The further north you go up the hill to Place Monge it becomes more like a restaurant district.
Scattered around the whole of the Grands Boulevards area are the delightful passages – 19th-century arcades with glass roofs and tiled floors that hark back to shopping from a different era.
Each passages is very different - some are high class, some every day, some collectors. The beauty is that some of the best surviving ones can be linked together very easily.
Our self guided walk starts at the Palais Royal opposite the Louvre. Just use our basic map (right) and you cannot go wrong.
At the Palais Royal walk through to the courtyard and walk along the right hand side to its northerly end. This is the most expensive gallery of the lot with high class art, shoes and antiques predominating. At the far end is a good and expensive restaurant which spills out with tables overlooking the gardens.
At the end of the gallery, along the northern border is a small road - Rue de Beaujolais. You will see a small flight of steps on the opposite side of the road.
At the top of the steps, veer right into Passage des Deux Pavillions (1820), a short gallery which hardly counts. You exit onto the Rue des Petit Champs. Facing you on the other side of the road is the entrance of Gallery Vivienne (1826). The Galleries are not well signposted and the entrances often need looking for.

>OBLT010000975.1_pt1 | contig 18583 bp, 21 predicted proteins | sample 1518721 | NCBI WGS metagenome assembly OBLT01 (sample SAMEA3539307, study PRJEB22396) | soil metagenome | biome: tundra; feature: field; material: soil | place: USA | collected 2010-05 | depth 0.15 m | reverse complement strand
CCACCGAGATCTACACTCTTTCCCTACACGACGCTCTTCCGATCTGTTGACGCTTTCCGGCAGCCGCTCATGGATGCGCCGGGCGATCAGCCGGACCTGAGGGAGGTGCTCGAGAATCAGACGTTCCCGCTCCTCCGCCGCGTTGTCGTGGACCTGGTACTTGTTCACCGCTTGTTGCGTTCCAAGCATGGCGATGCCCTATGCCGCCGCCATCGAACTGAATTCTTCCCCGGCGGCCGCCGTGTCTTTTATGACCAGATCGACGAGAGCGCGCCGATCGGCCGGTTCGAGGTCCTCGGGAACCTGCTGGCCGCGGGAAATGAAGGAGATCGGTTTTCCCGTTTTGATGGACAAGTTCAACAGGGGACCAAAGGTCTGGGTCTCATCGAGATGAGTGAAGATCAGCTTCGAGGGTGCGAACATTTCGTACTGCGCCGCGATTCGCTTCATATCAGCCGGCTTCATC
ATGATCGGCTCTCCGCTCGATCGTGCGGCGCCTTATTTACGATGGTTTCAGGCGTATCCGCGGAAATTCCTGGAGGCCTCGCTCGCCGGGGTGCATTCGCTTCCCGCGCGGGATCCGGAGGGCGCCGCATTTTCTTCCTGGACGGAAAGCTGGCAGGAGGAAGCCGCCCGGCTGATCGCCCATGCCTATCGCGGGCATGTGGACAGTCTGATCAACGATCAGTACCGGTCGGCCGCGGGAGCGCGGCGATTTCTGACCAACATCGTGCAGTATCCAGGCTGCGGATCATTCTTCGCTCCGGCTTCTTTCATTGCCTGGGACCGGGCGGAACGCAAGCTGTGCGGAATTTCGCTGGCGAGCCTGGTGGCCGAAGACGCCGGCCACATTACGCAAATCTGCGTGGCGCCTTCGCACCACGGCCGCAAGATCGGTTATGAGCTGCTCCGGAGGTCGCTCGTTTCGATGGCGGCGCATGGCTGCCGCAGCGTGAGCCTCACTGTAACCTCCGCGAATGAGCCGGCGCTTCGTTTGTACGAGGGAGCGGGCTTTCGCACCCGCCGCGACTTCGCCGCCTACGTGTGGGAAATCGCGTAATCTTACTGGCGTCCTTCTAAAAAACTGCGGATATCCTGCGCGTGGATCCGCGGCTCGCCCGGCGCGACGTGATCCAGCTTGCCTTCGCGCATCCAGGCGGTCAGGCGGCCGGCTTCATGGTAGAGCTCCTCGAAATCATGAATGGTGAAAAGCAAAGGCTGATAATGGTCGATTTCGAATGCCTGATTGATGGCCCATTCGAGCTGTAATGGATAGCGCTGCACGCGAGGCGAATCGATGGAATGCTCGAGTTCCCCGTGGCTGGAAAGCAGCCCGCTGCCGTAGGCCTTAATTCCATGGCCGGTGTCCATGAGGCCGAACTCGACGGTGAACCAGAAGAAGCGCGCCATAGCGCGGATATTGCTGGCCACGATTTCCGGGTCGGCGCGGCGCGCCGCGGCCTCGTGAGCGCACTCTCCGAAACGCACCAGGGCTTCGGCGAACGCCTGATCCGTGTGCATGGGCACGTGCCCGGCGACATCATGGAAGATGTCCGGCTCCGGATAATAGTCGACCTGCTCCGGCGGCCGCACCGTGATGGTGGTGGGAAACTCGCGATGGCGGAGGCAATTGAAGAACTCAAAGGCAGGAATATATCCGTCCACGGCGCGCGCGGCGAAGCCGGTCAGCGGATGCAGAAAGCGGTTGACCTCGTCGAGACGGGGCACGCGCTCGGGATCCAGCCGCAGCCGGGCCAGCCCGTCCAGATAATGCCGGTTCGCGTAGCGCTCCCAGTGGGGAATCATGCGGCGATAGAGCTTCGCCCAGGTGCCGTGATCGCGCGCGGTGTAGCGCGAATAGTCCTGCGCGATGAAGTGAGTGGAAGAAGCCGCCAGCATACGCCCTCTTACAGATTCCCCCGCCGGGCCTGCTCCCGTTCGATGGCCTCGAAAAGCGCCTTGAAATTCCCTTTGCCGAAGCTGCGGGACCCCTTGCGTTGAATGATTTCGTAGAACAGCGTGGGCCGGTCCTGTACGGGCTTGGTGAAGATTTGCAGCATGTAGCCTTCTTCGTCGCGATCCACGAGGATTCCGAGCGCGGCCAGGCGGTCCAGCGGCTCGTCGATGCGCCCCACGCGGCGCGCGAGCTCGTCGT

Gallery Vivienne bends left and eventually spills out onto the street. Turn left on exiting, crossing to the other side of the road. Take the first right into the Rue Des Petit Champs, keeping on the right hand side of the road. After crossing three streets, keep an eye open for the entrance to the Passage Choiseul on your right.
The Passage Choiseul is not as chic as the previous two galleries and more a working gallery for everyday needs. At the end of the gallery turn right on the Rue de Augustin. Follow this road until you get to the busy Rue de Richelieu. Turn left, and follow the Rue de Richelieu, almost immediately crossing the Rue de Quatre Septembre, a major road.
On the other side on your right is the Bourse with a small square. There is sometimes a small market here at weekends. The third turning on your right after Rue de Quatre Septembre is the Rue Saint Marc, take it. The next passage or gallery is the Passage de Panoramas on your left, almost opposite the Rue de Panoramas a small street on your right.
Passage Panaoramas is one of the oldest passages in Paris, dating from 1800.
Immediately opposite on the other side of the road is Passage Jouffroy, built in 1847. To the right of the entrance is the Musee Grevin waxworks, the equivalent to Madame Tussauds in London. There are lots of shops selling curios and second hand books in this passage.
In a similar vein, opposite the northern exit of Passage Jouffroy is the Passage Verdau. This again is weighted towards books and collectables. This is the last gallery and the end of our walk.